In addition to soaking up some rays, you can get vitamin D by drinking fish oil, eating foods rich in vitamin D like fish and dairy, and taking supplements. If you decide to go the supplement route, I recommend talking with a doctor before you incorporate them into your daily routine. Too much vitamin D can cause nausea, vomiting, and fatigue, and a doctor can help you determine if supplements are a good option.
Spend Time with Friends
When the winter blues bare their fangs, it can take a lot of energy to get out of bed, let alone socialize. However, isolation is a pretty serious symptom of seasonal depression. When you spend all your time inside, getting outside with friends who love and care for you can be just what you need to feel better.
Prioritize spending time with friends and family when you feel the winter blues sliding in. This socializing doesn’t need to be anything crazy: simply go on a walk, play some games, or watch your family’s favorite movie together.
Call a Family Member
My favorite thing about technology is how easy it makes it to stay connected with family. Even when we’re stuck at home on a snowy day, we can call our far-away family members for a warm word and a mood boost. I live in Norway, and talking to my family on the phone has been an absolute blessing as I push through the dark Nordic winter.
In our chaotic world, it can be difficult to find a moment for peace and quiet. However, stillness can be really beneficial for your mental health, and help you fight off the symptoms of seasonal depression. Many people practice mindfulness to help themselves live in the present moment and stop worrying or thinking about the thing that’s depressing them.
Take some time this winter to be mindful and enjoy the small things. Do some yoga, go on a mindful walk, or practice meditation. If your child has a Troomi phone, they can even use the KidSmartⓇ apps like Headspace to follow guided meditations that can help them calm down when they’re beset by anxiety. Click here to read a bit more about why a Troomi smartphone is the best (and safest) option for your child!
Do Some Service
My dad always says that there’s no better way to help yourself than by helping someone else. I think there’s some wisdom there—and scientific studies agree. In many situations, helping others provides way more happiness than helping yourself.
There is no shortage of ways to practice service during winter. Shovel your neighbor’s driveway after a snowy day, help them take down their Christmas lights once the season has passed, or bake a delicious holiday treat and give it to someone as a surprise. Random acts of kindness are fun to receive, but even more fun to give.
Read a New Book
When the dark and gloomy weather of winter is getting you down, there’s no better remedy than a good book. After all, books can take you anywhere—including to a tropical island where the sun shines 24/7.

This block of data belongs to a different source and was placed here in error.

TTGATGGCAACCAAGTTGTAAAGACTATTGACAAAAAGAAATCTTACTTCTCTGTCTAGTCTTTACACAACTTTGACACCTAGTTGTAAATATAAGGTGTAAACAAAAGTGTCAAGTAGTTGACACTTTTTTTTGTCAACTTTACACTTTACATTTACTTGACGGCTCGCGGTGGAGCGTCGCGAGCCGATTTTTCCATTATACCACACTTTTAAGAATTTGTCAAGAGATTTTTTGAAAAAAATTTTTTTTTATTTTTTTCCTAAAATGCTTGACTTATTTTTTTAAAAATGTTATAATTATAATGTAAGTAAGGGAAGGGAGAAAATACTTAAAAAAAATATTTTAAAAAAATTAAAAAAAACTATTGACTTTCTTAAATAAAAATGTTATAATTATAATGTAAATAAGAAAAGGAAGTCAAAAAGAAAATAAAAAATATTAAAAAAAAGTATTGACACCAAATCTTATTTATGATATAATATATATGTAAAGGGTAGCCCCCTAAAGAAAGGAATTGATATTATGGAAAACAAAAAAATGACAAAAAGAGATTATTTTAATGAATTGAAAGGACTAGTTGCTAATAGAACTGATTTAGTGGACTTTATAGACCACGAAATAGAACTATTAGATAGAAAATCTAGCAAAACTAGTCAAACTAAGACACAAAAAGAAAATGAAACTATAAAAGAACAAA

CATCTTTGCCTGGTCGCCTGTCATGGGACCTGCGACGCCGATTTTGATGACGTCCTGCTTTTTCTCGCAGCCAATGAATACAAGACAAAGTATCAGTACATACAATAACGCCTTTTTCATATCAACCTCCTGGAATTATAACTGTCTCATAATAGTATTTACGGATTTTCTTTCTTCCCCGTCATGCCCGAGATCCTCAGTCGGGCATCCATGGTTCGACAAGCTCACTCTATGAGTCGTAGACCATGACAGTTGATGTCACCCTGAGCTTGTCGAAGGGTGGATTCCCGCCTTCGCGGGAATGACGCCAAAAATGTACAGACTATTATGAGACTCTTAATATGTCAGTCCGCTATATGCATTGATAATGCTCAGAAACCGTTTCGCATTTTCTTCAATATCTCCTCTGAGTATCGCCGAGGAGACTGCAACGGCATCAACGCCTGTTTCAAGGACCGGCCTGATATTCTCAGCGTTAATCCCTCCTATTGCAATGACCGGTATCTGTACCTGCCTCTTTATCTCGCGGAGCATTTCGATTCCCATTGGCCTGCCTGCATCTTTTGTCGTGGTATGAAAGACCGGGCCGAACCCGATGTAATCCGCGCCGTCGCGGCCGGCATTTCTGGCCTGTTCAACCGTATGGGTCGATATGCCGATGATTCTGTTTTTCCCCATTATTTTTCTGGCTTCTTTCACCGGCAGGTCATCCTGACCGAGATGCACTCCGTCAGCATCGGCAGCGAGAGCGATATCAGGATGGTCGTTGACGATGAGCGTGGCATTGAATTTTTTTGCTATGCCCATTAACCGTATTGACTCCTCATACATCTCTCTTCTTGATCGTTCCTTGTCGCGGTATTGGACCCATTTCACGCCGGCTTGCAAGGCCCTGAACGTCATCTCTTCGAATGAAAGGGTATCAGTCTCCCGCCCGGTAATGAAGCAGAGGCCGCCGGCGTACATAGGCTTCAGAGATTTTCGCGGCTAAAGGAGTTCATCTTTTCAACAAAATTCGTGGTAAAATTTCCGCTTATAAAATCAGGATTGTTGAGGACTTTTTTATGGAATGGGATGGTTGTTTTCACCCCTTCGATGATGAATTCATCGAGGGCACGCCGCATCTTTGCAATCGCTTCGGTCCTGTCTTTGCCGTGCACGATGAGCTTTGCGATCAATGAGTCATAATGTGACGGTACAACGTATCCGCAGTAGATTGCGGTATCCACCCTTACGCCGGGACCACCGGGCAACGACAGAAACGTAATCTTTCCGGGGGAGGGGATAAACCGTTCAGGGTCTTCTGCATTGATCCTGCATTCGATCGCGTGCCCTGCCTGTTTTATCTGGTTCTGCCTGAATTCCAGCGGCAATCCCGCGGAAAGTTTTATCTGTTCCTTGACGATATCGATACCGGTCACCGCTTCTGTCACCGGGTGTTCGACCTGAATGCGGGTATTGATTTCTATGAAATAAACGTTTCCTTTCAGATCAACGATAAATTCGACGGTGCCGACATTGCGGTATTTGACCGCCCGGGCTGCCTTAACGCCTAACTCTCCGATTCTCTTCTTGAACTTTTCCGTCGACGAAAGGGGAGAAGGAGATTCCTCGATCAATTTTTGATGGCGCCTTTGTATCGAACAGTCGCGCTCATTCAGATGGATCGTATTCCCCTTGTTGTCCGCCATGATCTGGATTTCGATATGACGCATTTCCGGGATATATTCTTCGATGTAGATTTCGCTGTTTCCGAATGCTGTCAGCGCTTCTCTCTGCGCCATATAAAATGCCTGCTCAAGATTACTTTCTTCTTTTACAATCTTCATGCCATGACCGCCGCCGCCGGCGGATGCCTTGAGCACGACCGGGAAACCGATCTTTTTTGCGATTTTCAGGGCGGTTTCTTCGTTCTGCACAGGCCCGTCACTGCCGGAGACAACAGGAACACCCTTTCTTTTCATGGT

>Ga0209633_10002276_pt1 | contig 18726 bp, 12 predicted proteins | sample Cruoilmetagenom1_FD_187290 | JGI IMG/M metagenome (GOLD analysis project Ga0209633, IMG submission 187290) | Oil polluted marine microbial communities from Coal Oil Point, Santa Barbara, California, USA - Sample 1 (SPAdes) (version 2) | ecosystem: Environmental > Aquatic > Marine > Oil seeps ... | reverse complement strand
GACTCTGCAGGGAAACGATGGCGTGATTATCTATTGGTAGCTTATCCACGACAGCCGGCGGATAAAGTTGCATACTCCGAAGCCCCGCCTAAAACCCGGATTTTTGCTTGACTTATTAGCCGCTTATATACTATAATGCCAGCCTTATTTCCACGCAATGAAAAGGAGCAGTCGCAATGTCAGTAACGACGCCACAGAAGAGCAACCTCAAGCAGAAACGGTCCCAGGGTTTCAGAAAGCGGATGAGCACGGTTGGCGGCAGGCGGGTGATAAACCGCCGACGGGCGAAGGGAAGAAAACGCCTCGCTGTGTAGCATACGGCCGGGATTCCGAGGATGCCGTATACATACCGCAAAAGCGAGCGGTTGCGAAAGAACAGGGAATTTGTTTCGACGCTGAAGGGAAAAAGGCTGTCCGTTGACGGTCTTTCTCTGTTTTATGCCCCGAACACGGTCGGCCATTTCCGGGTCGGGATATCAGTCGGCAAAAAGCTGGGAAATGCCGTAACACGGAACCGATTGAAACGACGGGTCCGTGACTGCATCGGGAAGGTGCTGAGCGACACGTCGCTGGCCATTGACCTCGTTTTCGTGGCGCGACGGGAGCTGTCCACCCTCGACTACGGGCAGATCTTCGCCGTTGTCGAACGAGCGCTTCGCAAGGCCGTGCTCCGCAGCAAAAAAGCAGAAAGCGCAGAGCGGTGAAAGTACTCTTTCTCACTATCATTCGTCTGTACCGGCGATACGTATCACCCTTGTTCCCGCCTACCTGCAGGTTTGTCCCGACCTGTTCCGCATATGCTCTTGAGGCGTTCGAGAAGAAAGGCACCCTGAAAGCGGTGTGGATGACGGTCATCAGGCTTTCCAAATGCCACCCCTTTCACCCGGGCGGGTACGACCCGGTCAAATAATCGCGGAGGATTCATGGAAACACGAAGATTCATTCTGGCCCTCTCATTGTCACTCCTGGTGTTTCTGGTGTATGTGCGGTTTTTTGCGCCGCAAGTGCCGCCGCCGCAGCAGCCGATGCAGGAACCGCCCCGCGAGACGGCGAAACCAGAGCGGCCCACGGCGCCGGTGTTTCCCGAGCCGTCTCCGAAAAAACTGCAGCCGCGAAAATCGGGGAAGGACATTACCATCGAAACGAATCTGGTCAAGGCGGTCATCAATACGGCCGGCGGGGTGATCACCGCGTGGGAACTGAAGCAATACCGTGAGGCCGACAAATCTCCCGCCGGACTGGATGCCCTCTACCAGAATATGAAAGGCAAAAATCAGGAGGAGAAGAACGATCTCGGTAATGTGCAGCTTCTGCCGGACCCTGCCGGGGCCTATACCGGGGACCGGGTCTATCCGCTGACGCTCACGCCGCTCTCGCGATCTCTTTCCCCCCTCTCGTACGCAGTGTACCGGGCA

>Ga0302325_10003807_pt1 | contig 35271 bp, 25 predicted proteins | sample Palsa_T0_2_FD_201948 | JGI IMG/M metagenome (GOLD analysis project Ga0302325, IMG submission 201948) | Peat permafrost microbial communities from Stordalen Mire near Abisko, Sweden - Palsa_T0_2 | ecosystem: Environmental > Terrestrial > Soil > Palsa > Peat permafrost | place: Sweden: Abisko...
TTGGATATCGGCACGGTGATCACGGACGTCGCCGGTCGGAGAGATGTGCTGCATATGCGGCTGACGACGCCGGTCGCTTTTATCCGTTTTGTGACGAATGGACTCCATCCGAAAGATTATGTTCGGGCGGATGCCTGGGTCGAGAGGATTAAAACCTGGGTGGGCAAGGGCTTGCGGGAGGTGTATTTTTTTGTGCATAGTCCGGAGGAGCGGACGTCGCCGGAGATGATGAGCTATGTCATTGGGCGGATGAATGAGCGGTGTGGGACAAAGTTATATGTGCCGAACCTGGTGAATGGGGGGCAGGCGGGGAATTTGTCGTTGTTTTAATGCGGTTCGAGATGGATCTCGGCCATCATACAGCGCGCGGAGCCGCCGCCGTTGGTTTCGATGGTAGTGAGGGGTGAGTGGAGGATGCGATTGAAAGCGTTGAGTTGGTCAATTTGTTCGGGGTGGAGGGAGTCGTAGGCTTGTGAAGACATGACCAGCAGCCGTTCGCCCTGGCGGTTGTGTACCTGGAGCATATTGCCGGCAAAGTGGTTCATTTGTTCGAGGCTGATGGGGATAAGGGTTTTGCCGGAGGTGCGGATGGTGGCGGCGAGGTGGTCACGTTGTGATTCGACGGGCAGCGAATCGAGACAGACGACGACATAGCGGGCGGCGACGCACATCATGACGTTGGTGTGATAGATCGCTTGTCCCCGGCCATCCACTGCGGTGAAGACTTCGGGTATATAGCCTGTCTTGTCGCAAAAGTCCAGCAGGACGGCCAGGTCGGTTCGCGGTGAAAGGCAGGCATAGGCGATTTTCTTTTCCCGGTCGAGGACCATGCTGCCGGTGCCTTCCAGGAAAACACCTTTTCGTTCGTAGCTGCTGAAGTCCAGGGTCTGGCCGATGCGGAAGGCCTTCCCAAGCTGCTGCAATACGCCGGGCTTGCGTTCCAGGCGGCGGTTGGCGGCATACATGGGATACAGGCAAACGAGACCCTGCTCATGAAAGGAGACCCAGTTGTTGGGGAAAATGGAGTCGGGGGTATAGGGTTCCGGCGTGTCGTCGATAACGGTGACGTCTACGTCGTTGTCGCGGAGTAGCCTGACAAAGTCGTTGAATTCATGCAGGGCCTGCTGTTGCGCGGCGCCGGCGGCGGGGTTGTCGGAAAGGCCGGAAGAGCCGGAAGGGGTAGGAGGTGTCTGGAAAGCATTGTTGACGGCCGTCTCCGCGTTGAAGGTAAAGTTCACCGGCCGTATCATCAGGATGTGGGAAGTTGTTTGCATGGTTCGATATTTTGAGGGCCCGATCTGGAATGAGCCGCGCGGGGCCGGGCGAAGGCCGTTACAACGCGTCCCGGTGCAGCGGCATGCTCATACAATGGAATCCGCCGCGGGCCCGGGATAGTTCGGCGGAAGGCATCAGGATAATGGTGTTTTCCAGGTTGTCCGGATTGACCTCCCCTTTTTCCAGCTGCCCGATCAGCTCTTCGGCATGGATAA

Reading doesn’t have to be a solitary adventure. Get your kids involved by holding a nightly family story time! Choose a book that everyone is excited about, then take turns reading a bit of the book every night. It’s great for family togetherness, and can help you forget about the windy winter waiting outside.
Have Fun with Hobbies
Keeping your mind busy is one of the best ways to fight off the winter blues. Often, when we’re depressed or lonely, a hobby can be just the ticket to get our minds off our woes and focused on excitement.
The world is full of hobbies; there’s something out there for everyone. If you’re a creative mind, start painting, learn how to build a sculpture out of clay, or try your hand at writing poetry. If you’re more of a logical person, learn how to play chess or buy a telescope and start mapping the stars. You can even get the whole family involved by choosing a group hobby like hiking!
Start a Gratitude Journal
Often, changing your mindset can change the way you feel about a situation. Instead of wallowing in the despair inherent to the winter season, try focusing on gratitude. One of the best ways to do this is by writing in a daily gratitude journal.
Before you start your day, write down five things that you’re grateful for. Incorporating this into your morning routine will help you start your days on a positive note, so that you can enjoy winter for what it is—peaceful and restorative. However, this habit doesn’t need to be limited to winter. Starting your day with gratitude should be a year-round activity!
Wave Goodbye to the Winter Blues
At its best, winter is quiet, relaxing, and restorative. At its worst, on the other hand, the stormy weather and lack of sunlight inherent to the season can cause you and your family to feel the winter blues. There is a difference when it comes to the winter blues vs seasonal affective disorder, however. If you’re like me and suffer from occasional bouts of seasonal depression, this season can be especially difficult.
Thankfully, there are so many potential ways to take your mind off sadness this season. Start a new hobby, call up a friend, or spend some quality time with family. The winter blues likely won’t disappear overnight, but it certainly won’t hang around forever.